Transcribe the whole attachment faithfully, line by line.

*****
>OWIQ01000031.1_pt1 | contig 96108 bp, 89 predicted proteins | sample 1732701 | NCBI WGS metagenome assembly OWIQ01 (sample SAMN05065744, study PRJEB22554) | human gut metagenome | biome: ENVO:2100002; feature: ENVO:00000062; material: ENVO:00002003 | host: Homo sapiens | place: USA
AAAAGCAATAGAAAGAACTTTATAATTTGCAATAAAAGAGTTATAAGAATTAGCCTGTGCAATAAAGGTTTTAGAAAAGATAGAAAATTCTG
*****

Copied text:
>OWIQ01000031.1_pt1 | contig 96108 bp, 89 predicted proteins | sample 1732701 | NCBI WGS metagenome assembly OWIQ01 (sample SAMN05065744, study PRJEB22554) | human gut metagenome | biome: ENVO:2100002; feature: ENVO:00000062; material: ENVO:00002003 | host: Homo sapiens | place: USA
AAAAGCAATAGAAAGAACTTTATAATTTGCAATAAAAGAGTTATAAGAATTAGCCTGTGCAATAAAGGTTTTAGAAAAGATAGAAAATTCTG